Medicinal Research Reviews 05/2014;
  • [Show abstract] [Hide abstract]
    ABSTRACT: Historically, determination of G protein-coupled receptor (GPCR) ligand efficacy has often been restricted to identifying the ligand as an agonist or antagonist at a given signaling pathway. This classification was deemed sufficient to predict compound efficacy at all signaling endpoints, including the therapeutically relevant one(s). However, it is now apparent that ligands acting at the same GPCR can stabilize multiple, distinct, receptor conformations linked to different functional outcomes. This phenomenon, known as biased agonism, stimulus bias, or functional selectivity offers the opportunity to separate on-target therapeutic effects from side effects through the design of drugs that show pathway selectivity. However, the medicinal chemist faces numerous challenges to develop biased ligands, including the detection and quantification of biased agonism. This review summarizes the current state of the field of research into biased agonism at GPCRs, with a particular focus on efforts to relate biased agonism to ligand structure.
    Medicinal Research Reviews 05/2014;
  • [Show abstract] [Hide abstract]
    ABSTRACT: Podophyllotoxin (PPT), as well as its congeners and derivatives, exhibits pronounced biological activities, especially antineoplastic effects. Its strong inhibitory effect on tumor cell growth led to the development of three of the most highly prescribed anticancer drugs in the world, etoposide, teniposide, and the water-soluble prodrug etoposide phosphate. Their clinical success as well as intriguing mechanism of action stimulated great interest in further modification of PPT for better antitumor activity. The C-4 position has been a major target for structural derivatization aimed at either producing more potent compounds or overcoming drug resistance. Accordingly, numerous PPT derivatives have been prepared via hemisynthesis and important structure–activity relationship (SAR) correlations have been identified. Several resulting compounds, including GL-331, TOP-53, and NK611, reached clinical trials. Some excellent reviews on the distribution, sources, applications, synthesis, and SAR of PPT have been published. This review focuses on a second generation of new etoposide-related drugs and provides detailed coverage of the current status and recent development of C-4-modified PPT analogs as anticancer clinical trial candidates.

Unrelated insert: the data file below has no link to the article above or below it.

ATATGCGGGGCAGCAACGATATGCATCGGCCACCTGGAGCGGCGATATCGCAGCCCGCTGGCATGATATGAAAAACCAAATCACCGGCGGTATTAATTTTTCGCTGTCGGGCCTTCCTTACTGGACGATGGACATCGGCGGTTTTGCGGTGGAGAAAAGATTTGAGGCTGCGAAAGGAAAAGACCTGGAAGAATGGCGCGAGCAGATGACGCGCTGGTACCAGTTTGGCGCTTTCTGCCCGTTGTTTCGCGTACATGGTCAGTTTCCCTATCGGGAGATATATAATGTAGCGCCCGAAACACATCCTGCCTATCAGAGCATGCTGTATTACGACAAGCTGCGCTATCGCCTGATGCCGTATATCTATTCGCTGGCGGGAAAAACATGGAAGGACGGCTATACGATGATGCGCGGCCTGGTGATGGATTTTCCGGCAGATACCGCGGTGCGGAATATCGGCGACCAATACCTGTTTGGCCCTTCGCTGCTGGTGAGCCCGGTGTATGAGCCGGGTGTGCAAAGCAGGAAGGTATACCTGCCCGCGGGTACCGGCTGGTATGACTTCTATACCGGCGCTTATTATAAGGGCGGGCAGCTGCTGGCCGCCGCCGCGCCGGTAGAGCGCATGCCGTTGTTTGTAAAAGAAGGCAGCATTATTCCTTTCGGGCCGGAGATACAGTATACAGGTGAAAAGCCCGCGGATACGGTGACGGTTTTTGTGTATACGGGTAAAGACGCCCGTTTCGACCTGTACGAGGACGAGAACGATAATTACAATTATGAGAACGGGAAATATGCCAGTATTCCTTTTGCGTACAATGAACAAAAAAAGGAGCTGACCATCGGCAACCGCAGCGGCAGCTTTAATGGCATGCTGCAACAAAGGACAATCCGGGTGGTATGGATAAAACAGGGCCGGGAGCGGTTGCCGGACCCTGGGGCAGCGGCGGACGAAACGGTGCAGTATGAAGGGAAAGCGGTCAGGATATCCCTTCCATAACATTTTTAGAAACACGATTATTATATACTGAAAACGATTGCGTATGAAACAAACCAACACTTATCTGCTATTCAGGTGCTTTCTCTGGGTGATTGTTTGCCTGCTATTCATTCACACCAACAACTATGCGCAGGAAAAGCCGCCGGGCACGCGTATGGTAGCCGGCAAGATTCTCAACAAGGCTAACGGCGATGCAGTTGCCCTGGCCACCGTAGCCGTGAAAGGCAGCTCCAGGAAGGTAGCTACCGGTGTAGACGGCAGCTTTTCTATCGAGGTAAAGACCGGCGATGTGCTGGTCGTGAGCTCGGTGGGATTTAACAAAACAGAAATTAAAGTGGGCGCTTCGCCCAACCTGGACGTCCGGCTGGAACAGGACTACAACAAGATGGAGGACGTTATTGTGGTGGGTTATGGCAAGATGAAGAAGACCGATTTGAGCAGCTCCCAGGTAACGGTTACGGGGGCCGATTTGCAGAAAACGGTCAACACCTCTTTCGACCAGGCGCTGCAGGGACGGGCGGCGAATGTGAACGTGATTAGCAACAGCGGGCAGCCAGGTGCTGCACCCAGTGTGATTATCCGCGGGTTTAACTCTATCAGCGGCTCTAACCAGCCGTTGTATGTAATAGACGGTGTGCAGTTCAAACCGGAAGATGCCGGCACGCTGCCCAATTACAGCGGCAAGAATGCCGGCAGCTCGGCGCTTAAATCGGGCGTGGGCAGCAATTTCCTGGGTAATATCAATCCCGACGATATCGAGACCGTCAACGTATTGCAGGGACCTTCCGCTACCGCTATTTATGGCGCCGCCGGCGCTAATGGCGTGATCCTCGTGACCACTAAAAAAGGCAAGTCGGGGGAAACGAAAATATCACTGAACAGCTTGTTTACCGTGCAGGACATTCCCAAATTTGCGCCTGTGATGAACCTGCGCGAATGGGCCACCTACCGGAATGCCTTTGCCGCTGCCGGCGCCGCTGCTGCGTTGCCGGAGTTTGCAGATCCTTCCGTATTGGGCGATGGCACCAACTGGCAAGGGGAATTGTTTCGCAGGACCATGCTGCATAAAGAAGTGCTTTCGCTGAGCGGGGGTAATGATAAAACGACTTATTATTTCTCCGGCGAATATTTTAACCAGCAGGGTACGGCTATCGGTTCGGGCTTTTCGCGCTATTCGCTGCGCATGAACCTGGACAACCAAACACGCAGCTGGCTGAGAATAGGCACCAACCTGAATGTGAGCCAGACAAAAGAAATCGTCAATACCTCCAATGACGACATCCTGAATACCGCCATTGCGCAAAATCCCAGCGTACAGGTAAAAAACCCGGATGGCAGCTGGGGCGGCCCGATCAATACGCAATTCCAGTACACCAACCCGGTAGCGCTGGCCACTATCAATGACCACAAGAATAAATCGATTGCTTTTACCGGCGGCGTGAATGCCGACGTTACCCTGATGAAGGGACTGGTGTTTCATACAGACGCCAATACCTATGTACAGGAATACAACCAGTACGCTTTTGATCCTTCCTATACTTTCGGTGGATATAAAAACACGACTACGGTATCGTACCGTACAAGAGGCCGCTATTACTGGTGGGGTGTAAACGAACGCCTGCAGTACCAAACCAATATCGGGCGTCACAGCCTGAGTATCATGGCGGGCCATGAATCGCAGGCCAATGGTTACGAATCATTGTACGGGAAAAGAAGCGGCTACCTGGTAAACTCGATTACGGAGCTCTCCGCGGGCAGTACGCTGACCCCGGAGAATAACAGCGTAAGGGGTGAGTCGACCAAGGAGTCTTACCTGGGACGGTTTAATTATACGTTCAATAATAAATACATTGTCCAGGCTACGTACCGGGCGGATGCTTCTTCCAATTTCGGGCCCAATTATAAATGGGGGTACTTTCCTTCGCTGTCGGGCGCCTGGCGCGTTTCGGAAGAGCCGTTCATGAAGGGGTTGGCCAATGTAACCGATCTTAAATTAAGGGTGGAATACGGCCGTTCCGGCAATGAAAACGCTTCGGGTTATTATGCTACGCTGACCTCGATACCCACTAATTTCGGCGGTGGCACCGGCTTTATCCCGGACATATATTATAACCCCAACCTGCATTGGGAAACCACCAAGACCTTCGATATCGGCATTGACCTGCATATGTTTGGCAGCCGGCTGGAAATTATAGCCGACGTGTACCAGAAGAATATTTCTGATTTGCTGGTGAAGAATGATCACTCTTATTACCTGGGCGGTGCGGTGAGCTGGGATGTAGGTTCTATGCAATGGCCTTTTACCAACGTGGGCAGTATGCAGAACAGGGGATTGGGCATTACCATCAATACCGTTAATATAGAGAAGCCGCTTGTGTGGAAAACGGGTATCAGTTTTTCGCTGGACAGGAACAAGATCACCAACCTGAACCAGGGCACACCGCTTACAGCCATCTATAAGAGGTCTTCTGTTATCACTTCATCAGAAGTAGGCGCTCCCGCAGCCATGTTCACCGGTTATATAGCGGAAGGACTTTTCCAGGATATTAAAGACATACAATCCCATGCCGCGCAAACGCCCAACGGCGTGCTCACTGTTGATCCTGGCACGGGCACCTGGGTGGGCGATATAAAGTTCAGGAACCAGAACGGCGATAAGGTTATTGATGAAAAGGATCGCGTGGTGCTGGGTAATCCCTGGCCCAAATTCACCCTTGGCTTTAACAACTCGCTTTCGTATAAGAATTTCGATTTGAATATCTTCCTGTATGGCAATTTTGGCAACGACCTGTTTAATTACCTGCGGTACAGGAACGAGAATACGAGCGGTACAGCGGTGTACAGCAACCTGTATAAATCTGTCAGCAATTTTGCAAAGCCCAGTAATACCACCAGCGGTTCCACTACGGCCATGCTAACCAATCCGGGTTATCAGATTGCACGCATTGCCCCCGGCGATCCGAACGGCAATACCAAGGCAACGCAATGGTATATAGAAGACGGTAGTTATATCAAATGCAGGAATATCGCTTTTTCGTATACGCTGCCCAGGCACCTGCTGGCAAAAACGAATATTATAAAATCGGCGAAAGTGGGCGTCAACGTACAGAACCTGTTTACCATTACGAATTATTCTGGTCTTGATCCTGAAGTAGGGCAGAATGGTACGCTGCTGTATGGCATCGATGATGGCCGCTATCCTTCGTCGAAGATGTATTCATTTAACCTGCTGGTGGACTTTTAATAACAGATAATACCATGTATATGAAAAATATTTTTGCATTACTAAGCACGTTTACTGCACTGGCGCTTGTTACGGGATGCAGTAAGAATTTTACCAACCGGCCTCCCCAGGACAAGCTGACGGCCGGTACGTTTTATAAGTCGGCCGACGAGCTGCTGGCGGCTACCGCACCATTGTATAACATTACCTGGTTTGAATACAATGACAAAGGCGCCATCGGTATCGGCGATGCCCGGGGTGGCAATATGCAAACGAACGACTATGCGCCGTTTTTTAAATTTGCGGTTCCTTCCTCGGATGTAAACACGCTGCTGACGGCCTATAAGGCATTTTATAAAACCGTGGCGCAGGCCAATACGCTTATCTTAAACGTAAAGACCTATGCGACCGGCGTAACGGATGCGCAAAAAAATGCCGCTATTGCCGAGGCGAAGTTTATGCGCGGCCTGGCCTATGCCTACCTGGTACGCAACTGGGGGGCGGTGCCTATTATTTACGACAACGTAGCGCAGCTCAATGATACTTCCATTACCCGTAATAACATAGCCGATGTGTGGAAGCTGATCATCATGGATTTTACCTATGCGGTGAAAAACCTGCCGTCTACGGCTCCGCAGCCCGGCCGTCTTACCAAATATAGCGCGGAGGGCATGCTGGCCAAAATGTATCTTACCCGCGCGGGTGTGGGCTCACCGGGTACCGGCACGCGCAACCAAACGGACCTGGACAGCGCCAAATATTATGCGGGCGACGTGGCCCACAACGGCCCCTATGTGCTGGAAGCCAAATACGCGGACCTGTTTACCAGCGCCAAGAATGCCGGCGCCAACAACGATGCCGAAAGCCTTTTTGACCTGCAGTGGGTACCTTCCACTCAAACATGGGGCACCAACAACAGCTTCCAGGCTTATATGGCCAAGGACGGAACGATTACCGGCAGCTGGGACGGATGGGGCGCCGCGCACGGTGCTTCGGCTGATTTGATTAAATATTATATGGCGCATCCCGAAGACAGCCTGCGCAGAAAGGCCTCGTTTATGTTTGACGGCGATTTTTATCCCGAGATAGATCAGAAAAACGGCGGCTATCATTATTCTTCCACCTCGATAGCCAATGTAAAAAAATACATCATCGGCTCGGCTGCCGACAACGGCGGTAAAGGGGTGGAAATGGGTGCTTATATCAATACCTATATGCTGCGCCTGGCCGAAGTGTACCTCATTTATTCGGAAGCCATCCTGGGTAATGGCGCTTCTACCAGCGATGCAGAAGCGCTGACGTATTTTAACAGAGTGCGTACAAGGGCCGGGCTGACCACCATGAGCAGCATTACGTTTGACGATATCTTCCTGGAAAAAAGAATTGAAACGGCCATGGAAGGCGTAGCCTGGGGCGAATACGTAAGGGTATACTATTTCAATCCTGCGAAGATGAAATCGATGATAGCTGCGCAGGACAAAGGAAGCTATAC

Medicinal Research Reviews 05/2014;
  • [Show abstract] [Hide abstract]
    ABSTRACT: Peptidases, which can cleave specific peptide bonds in innumerable categories of substrates, usually present pivotal positions in protein activation, cell signaling and regulation as well as in the origination of amino acids for protein generation or application in other metabolic pathways. They are also involved in many pathological conditions, such as cancer, atherosclerosis, arthritis, and neurodegenerative disorders. This review article aims to conduct a wide-ranging survey on the development of small-molecule fluorescent probes for peptidases, as well as to realize the state of the art in the tailor-made probes for diverse types of peptidases.
    Medicinal Research Reviews 04/2014;
  • [Show abstract] [Hide abstract]
    ABSTRACT: Pharmacological inhibition of histone deacetylases (HDACs) has been successfully applied in the treatment of a wide range of disorders, including Parkinson's disease, infection, cardiac diseases, inflammation, and especially cancer. HDAC inhibitors (HDACIs) have been proved to be effective antitumor agents by various stages of investigation. At present, there are two opposite focuses of HDACI design in the cancer therapy, highly selective inhibitor strategy and dual- or multitargeted inhibitors. The former method, which is supposed to elucidate the function of individual HDAC and provide candidate inhibitors with fewer side effects, has been widely accepted by the inhibitor developer. The latter approach, though less practiced, has promising potential for the antitumor therapy based on HDACIs. Effective HDACIs, some of which are in clinic anticancer research, have been developed by both methods. In order to gain insight into HDACI design, the strategies and achievements of the two diverse methods are reviewed.
    Medicinal Research Reviews 04/2014;